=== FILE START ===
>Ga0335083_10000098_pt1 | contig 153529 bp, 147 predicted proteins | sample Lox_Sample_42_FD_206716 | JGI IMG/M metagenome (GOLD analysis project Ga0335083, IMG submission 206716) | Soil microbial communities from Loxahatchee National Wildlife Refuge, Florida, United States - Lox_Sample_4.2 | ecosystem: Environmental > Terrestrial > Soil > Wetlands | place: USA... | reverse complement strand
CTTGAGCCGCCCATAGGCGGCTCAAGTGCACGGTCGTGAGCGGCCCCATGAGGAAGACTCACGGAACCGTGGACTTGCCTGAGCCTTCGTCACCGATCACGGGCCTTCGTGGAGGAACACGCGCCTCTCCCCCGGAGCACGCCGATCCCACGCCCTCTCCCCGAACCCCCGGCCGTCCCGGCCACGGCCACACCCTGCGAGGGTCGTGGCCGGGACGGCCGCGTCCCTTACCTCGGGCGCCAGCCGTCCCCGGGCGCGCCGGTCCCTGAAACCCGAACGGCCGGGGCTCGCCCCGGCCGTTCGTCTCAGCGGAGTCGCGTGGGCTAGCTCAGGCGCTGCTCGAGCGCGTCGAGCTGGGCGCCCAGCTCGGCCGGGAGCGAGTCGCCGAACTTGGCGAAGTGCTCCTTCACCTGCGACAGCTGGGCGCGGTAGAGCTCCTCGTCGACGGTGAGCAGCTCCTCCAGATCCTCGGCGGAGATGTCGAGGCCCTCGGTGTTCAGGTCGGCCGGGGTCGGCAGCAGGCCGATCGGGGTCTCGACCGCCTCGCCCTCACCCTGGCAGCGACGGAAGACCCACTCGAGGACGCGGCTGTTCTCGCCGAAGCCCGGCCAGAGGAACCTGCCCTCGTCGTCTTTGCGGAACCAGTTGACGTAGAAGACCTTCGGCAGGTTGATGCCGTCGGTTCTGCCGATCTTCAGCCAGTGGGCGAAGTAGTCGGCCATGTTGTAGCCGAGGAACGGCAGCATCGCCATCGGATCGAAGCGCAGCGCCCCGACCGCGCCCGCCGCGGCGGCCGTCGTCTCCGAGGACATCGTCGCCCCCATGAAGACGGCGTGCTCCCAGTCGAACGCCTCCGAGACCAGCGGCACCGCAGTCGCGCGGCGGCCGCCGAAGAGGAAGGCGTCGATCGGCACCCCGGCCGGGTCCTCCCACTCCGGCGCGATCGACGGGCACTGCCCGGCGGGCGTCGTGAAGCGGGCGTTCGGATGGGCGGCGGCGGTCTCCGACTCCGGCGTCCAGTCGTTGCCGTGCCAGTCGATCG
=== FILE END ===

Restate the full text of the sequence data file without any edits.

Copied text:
>Ga0335083_10000098_pt1 | contig 153529 bp, 147 predicted proteins | sample Lox_Sample_42_FD_206716 | JGI IMG/M metagenome (GOLD analysis project Ga0335083, IMG submission 206716) | Soil microbial communities from Loxahatchee National Wildlife Refuge, Florida, United States - Lox_Sample_4.2 | ecosystem: Environmental > Terrestrial > Soil > Wetlands | place: USA... | reverse complement strand
CTTGAGCCGCCCATAGGCGGCTCAAGTGCACGGTCGTGAGCGGCCCCATGAGGAAGACTCACGGAACCGTGGACTTGCCTGAGCCTTCGTCACCGATCACGGGCCTTCGTGGAGGAACACGCGCCTCTCCCCCGGAGCACGCCGATCCCACGCCCTCTCCCCGAACCCCCGGCCGTCCCGGCCACGGCCACACCCTGCGAGGGTCGTGGCCGGGACGGCCGCGTCCCTTACCTCGGGCGCCAGCCGTCCCCGGGCGCGCCGGTCCCTGAAACCCGAACGGCCGGGGCTCGCCCCGGCCGTTCGTCTCAGCGGAGTCGCGTGGGCTAGCTCAGGCGCTGCTCGAGCGCGTCGAGCTGGGCGCCCAGCTCGGCCGGGAGCGAGTCGCCGAACTTGGCGAAGTGCTCCTTCACCTGCGACAGCTGGGCGCGGTAGAGCTCCTCGTCGACGGTGAGCAGCTCCTCCAGATCCTCGGCGGAGATGTCGAGGCCCTCGGTGTTCAGGTCGGCCGGGGTCGGCAGCAGGCCGATCGGGGTCTCGACCGCCTCGCCCTCACCCTGGCAGCGACGGAAGACCCACTCGAGGACGCGGCTGTTCTCGCCGAAGCCCGGCCAGAGGAACCTGCCCTCGTCGTCTTTGCGGAACCAGTTGACGTAGAAGACCTTCGGCAGGTTGATGCCGTCGGTTCTGCCGATCTTCAGCCAGTGGGCGAAGTAGTCGGCCATGTTGTAGCCGAGGAACGGCAGCATCGCCATCGGATCGAAGCGCAGCGCCCCGACCGCGCCCGCCGCGGCGGCCGTCGTCTCCGAGGACATCGTCGCCCCCATGAAGACGGCGTGCTCCCAGTCGAACGCCTCCGAGACCAGCGGCACCGCAGTCGCGCGGCGGCCGCCGAAGAGGAAGGCGTCGATCGGCACCCCGGCCGGGTCCTCCCACTCCGGCGCGATCGACGGGCACTGCCCGGCGGGCGTCGTGAAGCGGGCGTTCGGATGGGCGGCGGCGGTCTCCGACTCCGGCGTCCAGTCGTTGCCGTGCCAGTCGATCG